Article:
As well as becoming obsessed with changing my physical appearance, I’ve wanted to change elements of my personality that didn’t need changing. I’ve wanted to try and go for as long as I could without crying (this just seems really bloody illogical in hindsight). I’ve wanted to become more resilient… more soft… more hard… more kind. I’ve wanted to change integral parts of my personality that simply did not need changing. If OCD is good at anything, it’s convincing us that we’re rubbish people.
New Year plays right into OCD’s lap in this sense. For a chunk of the year, EVERY year, we have it drilled into us that this year we could be better people… we could be richer people… we could be more attractive people… we could be happier people.
OCD can latch on to this ‘New Year, new me’ parley that society suggests we engage in, and it’s easy to become unhealthily obsessed with self-improvement and self-punishment. I’ve been known to write a few too many lists around this time of year, and by ‘a few’, I mean constant lists all day everyday. Lists in my head. Lists on paper. Lists of numbers. Lists of words. You name it – I’ve listed it. I’ve listed ways I can improve myself… ways I can exercise harder… ways I can look better. I’ve written strict daily to-do lists that I cannot allow myself to waver from, even at the risk of damaging my physical health.
It’s important to bear in mind that – alongside these steadfast rules and checklists I would burden myself with – there would be a running commentary in my head of ways in which I am shit, and ways in which I could improve. Conveniently enough for the OCD, I don’t remember ever acknowledging my achievements – only my downfalls.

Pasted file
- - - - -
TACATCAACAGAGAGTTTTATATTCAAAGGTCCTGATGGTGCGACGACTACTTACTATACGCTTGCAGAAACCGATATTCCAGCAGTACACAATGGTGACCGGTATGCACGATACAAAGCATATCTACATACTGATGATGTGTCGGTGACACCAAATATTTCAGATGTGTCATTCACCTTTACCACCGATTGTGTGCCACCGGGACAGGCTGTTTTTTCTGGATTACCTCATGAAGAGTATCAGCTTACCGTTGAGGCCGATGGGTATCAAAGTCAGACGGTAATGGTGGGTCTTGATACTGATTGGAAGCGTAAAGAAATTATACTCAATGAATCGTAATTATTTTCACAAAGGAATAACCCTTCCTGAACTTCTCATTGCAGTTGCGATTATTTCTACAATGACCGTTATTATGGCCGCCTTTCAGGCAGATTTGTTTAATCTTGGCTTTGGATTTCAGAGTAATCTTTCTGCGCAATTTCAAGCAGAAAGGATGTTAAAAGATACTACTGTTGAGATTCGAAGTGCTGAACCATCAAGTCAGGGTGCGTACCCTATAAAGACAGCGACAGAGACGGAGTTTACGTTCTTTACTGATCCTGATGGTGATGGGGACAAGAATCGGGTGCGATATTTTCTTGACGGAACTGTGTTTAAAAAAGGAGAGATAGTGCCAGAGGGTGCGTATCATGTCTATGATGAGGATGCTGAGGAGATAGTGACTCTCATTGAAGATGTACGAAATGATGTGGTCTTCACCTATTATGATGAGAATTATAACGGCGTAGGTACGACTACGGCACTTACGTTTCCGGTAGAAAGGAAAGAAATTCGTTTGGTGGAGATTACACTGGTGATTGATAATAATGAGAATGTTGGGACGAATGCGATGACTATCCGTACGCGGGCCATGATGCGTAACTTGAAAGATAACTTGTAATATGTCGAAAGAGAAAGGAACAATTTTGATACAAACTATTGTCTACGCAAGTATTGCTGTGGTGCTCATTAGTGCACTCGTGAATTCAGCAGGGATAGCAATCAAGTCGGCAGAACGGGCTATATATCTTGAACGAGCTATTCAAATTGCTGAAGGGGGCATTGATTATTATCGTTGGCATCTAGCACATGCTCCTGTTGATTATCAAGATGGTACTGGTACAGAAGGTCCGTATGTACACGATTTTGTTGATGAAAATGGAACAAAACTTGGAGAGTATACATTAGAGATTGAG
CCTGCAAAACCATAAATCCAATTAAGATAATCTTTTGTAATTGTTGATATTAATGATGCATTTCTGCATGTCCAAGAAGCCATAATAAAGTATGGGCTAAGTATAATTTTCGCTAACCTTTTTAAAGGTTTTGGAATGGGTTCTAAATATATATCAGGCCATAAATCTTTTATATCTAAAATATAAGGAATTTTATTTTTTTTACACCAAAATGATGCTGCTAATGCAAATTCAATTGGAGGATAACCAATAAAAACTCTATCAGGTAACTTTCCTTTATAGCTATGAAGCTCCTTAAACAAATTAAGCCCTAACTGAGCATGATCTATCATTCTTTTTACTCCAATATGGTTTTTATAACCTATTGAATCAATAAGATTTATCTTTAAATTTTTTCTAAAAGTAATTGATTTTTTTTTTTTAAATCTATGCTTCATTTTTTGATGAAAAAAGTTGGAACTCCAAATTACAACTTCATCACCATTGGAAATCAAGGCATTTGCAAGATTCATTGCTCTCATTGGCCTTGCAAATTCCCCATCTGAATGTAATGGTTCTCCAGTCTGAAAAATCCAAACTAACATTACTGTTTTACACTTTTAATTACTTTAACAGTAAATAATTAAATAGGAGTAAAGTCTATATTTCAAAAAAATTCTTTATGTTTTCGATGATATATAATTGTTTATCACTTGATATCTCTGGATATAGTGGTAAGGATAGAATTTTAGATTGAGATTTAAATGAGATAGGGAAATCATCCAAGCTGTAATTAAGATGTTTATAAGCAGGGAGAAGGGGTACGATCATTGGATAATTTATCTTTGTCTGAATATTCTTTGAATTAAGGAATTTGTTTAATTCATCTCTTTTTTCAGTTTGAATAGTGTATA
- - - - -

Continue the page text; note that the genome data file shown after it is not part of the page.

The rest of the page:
WHY WOULD I WANT TO PARTAKE IN THIS???? WHO ON EARTH WOULD WANT TO PARTAKE IN THIS?? I either obsessively work myself to the bone in order to feel accomplished, or I feel shit about myself for NOT working myself to the bone. It’s lose-lose. Back when I bought into the ‘New year, new me’ schnickschnack, I would end up dreading it all so much that I’d see in the New Year by pouring copious amounts of any alcohol I could get my hands on down my throat, whilst pretending my brain wasn’t trying to self-sabotage every 30 seconds.
ENTER OPTION NO.3: I refuse to partake in the New Year tradition of self-improvement. For the last four years, I simply haven’t allowed this commentary in my head that A) I’m not good enough and B) I need to improve. It’s not out of arrogance or stubbornness, it’s simply out of not wanting to start the year off with a mental health relapse. Conveniently though, I also happen to be a bad bitch who appreciates herself, loves herself, and has learned to like what she sees in the mirror.
For the last four New Years Eve celebrations in a row (I’ve just realised that it’s been since I was diagnosed with OCD), I’ve dressed up and had a few calm drinks with family, whilst sitting with – but not dwelling on – the complex web of emotions I feel at this time of year.
This refusal to panic, to list, to speak down to myself, and to neck all of the whisky in Western Europe has worked wonders for me and my mental state. So far 2020 has involved being kind to myself and remaining calmly in control even when the OCD is trying to snatch the metaphorical xbox controller.
To my fellow OCDers; I hope you’re being soft with yourselves. I hope you’re remembering not to talk down to yourselves. January is just another month, and 2020 is just another year. There is literally no pressure.